4 Driving The Northern Way
Bikers and drivers coming from the UK tend to do this one picking up the route at Bilbao or Santander but you can actually start back at the border with France at Irun. Travel through San Sebastian, Zarauz, Deba, Gernika, Bilbao, Castro Urdiales, Guemes, Santander, Santillana, Comillas, Llanes, Gijon, Luarca, Ribadeo and from here you can chose to go inland via Lugo or stick to the coast. Both routes finish up in Santiago. Think of all the great beach towns you can imagine along the Northern coast and then add another 50 you’ve never heard of that you will fall in love with. We recommend this route to clients that want to avoid hot temperatures in the Summer. If you want a coastal breeze with the hood down, this is the one for you! Click her to read about San Sebastian – one of the obligatory stops en route – and also our guide to Northern Spain and Bilbao.
5 Driving The Aragonese Way
One of the quieter Caminos, the route is just 160 km long although you can extend it by linking up with the French Way. It’s a great way to explore North Eastern Spain. One of the more strenuous routes to walk, in the car you can really enjoy the dramatic Pyrenees at Somport and take in Jaca, Arres, Ruesta, Sanguesa and Monreal and finish at Puente la Reina where you can connect up with the main Camino. Amazing countryside – crisp clean air and wonderful friendly places with relatively few crowds.
6 Driving The Camino Lebaniego in Cantabria
Cantabria is gearing up for a busy 2016 and an even busier 2017 because it’s a Jubilar Year meaning that the Day of Saint Toribio falls on a Sunday. Big numbers come to see the opening of the Franciscan Monastery’s Door of Forgiveness which happens in this special Jubilee Year. The Lebaniego route (62km) starts at the coastal town of San Vicente de la Barquera and passes inland through Camijanes, Cades, Sobrelapena, Lebena, Cabanes, Tama, and Potes and finishes quite literally on a high in Santo Toribio. (If you want to drive direct to the monastery you can take the La Hermida Gorge route to Lebena and on to Potes). It’s an ambitious incline to the monastery with amazing views of the Picos de Europa. This is where you’ll see the Lignim Crucis (the largest part of Christ’s cross in the Catholic church) and some pretty astonishing views of the Picos de Europa Mountains also. You can choose to explore the Picos de Europa (why not take the breathtaking cable car at Fuente De to get some more picture postcard views) or return back to the Northern Route on the coastline. One other alternative is to drive the even lesser known Vadiniense Camino to Riano (more great views) and on to Mansilla de las Mulas where you can hook up with the French Camino just before Leon. It is a useful interconnecting point if you want to sample a little of each of the main routes and take on a lesser-trodden Camino. Click to read more about the Lebaniego Way and Cantabria.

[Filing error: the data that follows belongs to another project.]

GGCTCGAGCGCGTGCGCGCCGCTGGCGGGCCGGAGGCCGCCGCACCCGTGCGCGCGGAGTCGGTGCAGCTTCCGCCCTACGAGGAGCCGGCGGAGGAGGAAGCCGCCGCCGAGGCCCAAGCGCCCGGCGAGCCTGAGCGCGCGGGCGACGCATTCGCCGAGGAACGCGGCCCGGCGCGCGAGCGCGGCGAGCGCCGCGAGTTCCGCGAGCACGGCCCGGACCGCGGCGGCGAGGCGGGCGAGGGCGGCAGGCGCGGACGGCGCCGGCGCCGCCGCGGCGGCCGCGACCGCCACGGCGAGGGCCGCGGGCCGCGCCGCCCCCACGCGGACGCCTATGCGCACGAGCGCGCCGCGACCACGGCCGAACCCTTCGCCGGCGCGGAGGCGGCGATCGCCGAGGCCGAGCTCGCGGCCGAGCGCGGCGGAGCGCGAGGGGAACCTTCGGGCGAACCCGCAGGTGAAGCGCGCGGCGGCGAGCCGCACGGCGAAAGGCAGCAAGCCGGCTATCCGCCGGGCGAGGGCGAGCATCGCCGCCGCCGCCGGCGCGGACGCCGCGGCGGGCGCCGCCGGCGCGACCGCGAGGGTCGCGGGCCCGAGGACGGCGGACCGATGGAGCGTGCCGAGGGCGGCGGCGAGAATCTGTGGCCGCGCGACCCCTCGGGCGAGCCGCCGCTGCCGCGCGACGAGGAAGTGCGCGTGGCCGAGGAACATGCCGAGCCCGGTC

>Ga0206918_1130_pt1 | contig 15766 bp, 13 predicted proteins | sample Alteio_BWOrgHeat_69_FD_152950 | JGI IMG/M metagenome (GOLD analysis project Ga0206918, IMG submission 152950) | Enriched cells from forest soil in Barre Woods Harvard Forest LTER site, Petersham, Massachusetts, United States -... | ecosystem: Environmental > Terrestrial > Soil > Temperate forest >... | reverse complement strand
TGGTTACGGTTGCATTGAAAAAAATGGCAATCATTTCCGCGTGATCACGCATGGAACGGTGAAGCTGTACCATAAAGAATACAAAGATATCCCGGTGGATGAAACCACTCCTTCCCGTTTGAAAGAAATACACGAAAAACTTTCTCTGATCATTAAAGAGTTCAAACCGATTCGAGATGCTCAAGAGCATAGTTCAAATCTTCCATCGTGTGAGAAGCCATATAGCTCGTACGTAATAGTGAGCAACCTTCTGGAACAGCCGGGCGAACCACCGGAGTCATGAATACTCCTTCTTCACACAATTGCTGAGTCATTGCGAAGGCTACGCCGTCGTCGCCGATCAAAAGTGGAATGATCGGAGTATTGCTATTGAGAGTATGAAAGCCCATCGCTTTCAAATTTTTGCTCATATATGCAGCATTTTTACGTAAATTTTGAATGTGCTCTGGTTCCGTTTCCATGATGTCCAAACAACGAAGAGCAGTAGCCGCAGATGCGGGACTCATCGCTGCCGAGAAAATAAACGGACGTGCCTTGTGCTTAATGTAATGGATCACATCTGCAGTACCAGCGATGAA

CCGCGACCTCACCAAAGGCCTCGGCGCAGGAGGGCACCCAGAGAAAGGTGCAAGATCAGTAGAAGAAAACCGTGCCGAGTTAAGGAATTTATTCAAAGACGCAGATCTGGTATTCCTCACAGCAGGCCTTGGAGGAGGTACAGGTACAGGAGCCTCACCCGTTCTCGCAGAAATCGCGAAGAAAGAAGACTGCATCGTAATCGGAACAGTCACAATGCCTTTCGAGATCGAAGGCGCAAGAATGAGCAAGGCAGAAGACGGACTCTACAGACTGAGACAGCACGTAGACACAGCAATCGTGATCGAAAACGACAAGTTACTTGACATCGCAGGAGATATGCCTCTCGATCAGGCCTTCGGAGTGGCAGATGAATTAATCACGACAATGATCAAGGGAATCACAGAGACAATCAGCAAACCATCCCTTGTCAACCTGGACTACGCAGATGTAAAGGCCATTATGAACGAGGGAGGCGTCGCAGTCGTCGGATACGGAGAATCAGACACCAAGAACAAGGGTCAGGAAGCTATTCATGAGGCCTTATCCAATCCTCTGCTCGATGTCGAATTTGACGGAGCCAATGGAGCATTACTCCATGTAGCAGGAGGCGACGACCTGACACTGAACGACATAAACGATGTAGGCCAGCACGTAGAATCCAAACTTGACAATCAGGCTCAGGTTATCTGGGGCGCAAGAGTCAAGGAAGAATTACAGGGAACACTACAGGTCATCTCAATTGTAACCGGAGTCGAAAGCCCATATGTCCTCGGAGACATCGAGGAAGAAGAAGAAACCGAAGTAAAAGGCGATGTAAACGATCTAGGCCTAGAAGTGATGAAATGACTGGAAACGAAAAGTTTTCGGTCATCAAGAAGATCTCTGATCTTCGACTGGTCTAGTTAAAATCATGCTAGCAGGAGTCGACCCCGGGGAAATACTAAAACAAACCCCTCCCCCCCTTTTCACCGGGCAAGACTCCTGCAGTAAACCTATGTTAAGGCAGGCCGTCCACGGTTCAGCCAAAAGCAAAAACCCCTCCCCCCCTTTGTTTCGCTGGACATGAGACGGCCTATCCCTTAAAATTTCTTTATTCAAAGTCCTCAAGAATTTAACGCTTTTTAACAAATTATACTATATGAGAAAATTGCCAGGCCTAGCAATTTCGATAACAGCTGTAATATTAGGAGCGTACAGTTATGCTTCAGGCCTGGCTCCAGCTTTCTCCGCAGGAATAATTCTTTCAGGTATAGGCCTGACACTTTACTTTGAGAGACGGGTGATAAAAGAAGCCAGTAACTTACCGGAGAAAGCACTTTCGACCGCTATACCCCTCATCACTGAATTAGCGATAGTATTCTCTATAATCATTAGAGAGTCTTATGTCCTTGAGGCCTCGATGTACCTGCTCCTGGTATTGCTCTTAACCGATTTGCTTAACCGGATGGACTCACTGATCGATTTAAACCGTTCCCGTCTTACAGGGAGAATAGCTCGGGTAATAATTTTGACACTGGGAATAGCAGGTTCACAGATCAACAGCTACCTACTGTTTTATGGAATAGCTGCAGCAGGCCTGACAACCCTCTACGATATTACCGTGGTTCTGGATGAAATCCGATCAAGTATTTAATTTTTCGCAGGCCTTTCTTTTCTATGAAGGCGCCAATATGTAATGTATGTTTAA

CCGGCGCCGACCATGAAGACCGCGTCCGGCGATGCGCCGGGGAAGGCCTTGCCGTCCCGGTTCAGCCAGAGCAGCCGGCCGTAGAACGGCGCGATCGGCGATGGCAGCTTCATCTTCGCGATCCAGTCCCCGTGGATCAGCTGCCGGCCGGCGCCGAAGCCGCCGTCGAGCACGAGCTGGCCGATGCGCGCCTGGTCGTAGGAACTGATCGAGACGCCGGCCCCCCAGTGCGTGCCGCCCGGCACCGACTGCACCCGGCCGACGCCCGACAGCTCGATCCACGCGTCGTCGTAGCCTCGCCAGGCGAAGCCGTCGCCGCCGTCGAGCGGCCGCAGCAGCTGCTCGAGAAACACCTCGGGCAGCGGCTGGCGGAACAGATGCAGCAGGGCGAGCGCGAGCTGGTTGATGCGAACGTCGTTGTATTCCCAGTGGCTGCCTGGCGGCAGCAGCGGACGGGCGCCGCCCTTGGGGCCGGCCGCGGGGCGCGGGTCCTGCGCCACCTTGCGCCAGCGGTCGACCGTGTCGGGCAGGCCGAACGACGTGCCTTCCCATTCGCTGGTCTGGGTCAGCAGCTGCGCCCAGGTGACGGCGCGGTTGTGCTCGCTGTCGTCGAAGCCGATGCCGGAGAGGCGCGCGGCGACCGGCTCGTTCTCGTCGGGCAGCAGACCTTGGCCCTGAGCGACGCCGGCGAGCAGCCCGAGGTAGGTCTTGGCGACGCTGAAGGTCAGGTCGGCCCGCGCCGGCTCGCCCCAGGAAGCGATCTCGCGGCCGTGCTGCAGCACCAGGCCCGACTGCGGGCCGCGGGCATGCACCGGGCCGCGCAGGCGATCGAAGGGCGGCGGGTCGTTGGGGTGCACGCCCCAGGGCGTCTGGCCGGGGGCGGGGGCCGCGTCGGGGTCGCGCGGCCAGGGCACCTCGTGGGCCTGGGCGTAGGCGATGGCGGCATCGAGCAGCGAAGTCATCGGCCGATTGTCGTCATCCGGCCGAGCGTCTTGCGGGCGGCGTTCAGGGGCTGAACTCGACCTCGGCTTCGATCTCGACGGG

7 Driving The Primitivo Way
This is a 320km detour from the Northern Way that takes you from Oviedo to Santiago via Salas, Tineo, Fonsagrada, Lugo, Melide and Pedrouzo. Many of the warnings for walkers tend to focus on the mud so if you are doing a drive and walk combination, you should bear that in mind. This is certainly one of the lesser known Caminos so if you want to comtemplate the solitude of the Pilgrimage route without the busy hoards, this might be the one for you. But if you are looking for churches and monasteries and busy market towns, this is not your Camino.
8 Driving The Portuguese Way